By Patty Wilber
It might be apparent from the blogs that I kind of like horse training and horses. Each horse is different and despite the fact that I have started a good number of colts (100? 150? I have not kept track) I like that it is not uncommon that I say to myself, “Well, I haven’t seen THAT before!” So much to learn! So little time!
I also have really enjoyed having my own trainer/coach so that I can continue to get new ideas and techniques, because part of the fun for me is finding which keys to use to unlock the potential of each horse, as best I can. I find getting in-person coaching with a particular horse under me really helpful and more fun than videos or reading.
BUT, right now, the cow guy I am working with is in Clovis (200 miles away) and so I can only go once a month at best, and thus I have “resorted” to books and video. On dressage. Not even western dressage. Gasp.
But, why dressage you may ask?
1.Two of my friends have horses that have been diagnosed with mild cases of kissing spine. One found an article about exercises that can help alleviate the problem and those exercises are dressage based.
2. When I started Lucy last year, I didn’t work on developing very much flexibility or feel with her for reasons we don’t need to go into here, but suffice it to say that I regret it. I am working to correct that and I felt like I was spending too much time arguing with her and not making the kind of progress I wanted. The kissing spine article kind of sparked an interest in dressage exercises and a FB friend of mine posted a number of interesting dressage-based exercises, which I happened to see.
3. I went to Clovis to work with Clay Hight at Hight Performance Horses (for cow stuff) and he does a lot of circles that are sort of shoulder-fore/in (a dressage exercise) based and a lot of haunches in type moves that also reminded me of dressage. He does not teach his horses to go sideways in a counter arc like I have, but likes them to be straight to arced in the direction of travel and that made me think of dressage “side-passing” as opposed to the dressage “leg-yielding” which was more similar to what I was doing.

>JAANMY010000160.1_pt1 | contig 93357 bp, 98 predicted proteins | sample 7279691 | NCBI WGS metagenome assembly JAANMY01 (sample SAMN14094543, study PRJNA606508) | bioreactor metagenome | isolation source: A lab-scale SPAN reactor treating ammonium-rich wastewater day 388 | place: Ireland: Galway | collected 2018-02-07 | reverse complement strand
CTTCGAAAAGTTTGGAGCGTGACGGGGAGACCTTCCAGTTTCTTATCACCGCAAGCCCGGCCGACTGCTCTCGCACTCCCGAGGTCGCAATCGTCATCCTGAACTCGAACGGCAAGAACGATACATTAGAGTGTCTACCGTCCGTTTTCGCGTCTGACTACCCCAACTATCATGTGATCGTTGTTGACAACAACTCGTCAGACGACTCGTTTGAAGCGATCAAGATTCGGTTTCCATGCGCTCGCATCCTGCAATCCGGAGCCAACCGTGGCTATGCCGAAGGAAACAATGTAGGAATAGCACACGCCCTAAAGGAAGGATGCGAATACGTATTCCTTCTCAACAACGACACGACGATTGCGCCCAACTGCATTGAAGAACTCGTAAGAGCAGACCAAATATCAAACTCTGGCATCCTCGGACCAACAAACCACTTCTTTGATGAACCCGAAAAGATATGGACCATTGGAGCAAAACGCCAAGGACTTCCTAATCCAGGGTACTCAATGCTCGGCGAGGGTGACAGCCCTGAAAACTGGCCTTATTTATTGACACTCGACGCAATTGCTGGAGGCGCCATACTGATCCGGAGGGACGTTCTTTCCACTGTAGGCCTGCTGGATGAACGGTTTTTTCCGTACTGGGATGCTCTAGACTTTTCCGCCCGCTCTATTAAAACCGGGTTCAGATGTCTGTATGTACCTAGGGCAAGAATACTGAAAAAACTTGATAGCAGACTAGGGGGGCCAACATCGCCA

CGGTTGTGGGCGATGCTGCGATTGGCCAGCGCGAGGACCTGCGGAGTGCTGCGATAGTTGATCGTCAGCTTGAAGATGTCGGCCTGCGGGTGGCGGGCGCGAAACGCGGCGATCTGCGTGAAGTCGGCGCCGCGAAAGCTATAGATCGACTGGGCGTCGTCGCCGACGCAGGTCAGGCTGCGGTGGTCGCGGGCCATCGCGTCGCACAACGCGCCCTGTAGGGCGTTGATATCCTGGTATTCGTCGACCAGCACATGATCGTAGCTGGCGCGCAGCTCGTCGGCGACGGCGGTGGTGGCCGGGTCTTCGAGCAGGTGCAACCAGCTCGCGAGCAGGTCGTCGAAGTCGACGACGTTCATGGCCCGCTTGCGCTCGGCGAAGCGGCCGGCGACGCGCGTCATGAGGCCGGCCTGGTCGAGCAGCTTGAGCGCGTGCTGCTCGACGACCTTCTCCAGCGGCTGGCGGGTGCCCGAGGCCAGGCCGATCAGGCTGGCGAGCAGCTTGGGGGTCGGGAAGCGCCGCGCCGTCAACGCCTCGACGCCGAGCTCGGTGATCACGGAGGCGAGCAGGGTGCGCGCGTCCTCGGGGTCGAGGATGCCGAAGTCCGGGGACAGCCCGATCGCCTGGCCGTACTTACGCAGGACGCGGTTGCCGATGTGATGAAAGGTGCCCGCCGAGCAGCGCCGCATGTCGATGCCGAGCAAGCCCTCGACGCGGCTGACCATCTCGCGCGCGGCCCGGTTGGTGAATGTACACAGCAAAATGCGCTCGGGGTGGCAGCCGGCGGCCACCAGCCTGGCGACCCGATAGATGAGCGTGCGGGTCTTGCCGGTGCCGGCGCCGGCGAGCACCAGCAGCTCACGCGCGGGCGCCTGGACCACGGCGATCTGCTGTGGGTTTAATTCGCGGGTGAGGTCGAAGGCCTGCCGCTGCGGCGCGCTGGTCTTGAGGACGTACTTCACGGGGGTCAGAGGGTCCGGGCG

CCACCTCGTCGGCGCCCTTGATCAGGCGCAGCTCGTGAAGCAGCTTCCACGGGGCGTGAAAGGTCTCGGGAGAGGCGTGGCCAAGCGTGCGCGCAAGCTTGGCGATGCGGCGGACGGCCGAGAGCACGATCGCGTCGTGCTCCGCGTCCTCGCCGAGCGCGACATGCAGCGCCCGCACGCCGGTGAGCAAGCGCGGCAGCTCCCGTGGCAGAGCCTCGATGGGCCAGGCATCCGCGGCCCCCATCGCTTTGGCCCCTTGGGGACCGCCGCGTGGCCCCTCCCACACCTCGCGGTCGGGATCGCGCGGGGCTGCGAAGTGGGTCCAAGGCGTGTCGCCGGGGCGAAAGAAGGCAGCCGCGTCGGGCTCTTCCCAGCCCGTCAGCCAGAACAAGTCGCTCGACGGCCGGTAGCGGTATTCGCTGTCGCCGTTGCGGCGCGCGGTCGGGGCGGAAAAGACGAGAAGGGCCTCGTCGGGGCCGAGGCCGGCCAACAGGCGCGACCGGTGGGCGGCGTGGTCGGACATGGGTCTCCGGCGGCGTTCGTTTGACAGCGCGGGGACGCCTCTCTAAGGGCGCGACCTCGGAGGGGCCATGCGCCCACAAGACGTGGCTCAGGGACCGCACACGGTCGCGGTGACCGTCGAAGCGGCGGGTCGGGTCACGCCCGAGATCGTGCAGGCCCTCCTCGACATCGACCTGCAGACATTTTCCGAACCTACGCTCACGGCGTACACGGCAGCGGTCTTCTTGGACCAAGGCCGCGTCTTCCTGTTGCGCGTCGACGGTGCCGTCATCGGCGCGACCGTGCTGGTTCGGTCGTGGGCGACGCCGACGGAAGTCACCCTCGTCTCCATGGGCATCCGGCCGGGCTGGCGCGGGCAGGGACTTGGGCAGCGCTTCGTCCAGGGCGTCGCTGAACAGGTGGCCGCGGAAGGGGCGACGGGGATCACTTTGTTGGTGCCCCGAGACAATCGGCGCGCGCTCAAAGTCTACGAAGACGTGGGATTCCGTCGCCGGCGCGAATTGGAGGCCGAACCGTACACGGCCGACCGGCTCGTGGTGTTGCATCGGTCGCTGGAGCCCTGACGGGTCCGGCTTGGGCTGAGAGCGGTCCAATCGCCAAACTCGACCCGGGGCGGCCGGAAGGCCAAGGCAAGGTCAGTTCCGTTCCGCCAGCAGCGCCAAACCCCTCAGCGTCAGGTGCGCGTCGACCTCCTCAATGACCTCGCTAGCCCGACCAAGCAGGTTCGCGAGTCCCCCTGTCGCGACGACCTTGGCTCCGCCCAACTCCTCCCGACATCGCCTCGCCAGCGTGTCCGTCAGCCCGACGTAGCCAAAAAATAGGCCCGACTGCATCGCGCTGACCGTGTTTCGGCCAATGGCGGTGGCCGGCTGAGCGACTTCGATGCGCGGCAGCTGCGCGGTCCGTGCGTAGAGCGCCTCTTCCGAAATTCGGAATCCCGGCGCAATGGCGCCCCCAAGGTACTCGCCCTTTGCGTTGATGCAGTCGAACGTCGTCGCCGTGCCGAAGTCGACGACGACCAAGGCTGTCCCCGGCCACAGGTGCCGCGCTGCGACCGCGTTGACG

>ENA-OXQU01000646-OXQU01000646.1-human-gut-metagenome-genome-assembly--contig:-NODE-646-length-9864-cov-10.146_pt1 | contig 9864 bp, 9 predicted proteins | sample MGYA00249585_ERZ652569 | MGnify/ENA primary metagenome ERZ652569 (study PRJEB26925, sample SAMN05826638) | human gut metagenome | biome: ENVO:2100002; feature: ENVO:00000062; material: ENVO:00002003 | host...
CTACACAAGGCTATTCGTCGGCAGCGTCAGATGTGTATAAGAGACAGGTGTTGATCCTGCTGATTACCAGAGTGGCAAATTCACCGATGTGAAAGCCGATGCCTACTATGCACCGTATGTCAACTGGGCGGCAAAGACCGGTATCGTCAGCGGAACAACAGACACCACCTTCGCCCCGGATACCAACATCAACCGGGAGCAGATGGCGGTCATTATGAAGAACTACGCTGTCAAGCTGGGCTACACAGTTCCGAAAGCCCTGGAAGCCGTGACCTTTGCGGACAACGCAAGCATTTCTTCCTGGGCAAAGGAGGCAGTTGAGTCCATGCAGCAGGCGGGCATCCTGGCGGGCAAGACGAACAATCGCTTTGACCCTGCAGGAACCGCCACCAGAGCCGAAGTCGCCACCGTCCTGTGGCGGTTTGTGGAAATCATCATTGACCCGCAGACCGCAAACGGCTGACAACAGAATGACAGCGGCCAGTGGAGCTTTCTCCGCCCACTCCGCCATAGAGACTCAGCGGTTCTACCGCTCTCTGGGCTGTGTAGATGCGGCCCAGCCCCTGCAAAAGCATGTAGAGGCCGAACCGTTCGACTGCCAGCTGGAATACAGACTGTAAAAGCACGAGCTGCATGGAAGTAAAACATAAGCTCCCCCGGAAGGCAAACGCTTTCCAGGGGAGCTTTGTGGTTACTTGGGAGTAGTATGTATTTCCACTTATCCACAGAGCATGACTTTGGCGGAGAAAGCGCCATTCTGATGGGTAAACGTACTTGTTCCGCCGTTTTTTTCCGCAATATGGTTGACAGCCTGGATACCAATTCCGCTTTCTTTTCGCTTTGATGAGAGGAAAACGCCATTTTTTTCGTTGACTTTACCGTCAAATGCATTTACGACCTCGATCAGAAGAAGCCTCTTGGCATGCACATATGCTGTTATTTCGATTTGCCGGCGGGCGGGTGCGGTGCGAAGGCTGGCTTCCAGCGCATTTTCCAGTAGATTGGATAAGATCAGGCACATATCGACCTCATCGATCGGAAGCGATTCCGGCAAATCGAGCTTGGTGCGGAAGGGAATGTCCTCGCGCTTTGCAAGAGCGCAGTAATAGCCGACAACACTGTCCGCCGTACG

Dressage stuff just kept popping to the forefront!
So, I got some handouts (shoulder fore and shoulder in).
I watched a video series by Marijke de Jong.
And I bought a book! Katrin Silva is horse trainer and a facebook friend based in Santa Fe and she just published Dressage for the Rest of Us.
Well, right on topic, for me apparently!
I really enjoyed Katrin’s book. Her philosophy resonated with me. Her stories throughout the book were engaging, and in chapter 10, especially, she talked about various dressage exercises that are foundational to her training program. That was my favorite chapter. You can buy this book here!
And so, based on all that insight and info, Lucy and I have been working mainly on shoulder fore (we have not progressed to shoulder in) with a big focus on the inside hind riding toward the outside front leg (beginning stages) and long and low exercises. While I have always liked bending and lateral work, this more focussed set of exercises has helped her become softer in her poll and neck and we are moving in the training direction I want to go more rapidly and with less stress. Her lovely trot is feeling even more lovely and her ability to softly go faster and slower as well as maintain a nice balance is improving. Fun stuff!
I also tried it with Penny, and perhaps because she is a “finished” horse, she was really willing to put her body where I asked and she seemed to really like the long and low. I thought that was strange because she never particularly liked going low like a western pleasure horse. This long and low is, well, long in addition to low and I can feel her moving with more power and a longer stride, from behind.
H and I worked some and I am impressed with his natural suppleness, but then I left him with Clay two weeks ago to get more face time on cows since I have no cow access right now around here. I hate having him gone, but to my mind, he has the makings of a super cow horse, so he ought to have the chance to get a good start on the stuff! And I can pop over to see him every couple of weeks reasonably easily.
Next weekend, if the weather permits, we are off to Clovis! I will work Lucy on cows, and will tote along one of my new (6 rides in) colt starts for a field trip, not for cow work. She is a tall, laid-back, pleasure-bred horse. H will come back the end of March and a few people I know should have cows here I can use, by then.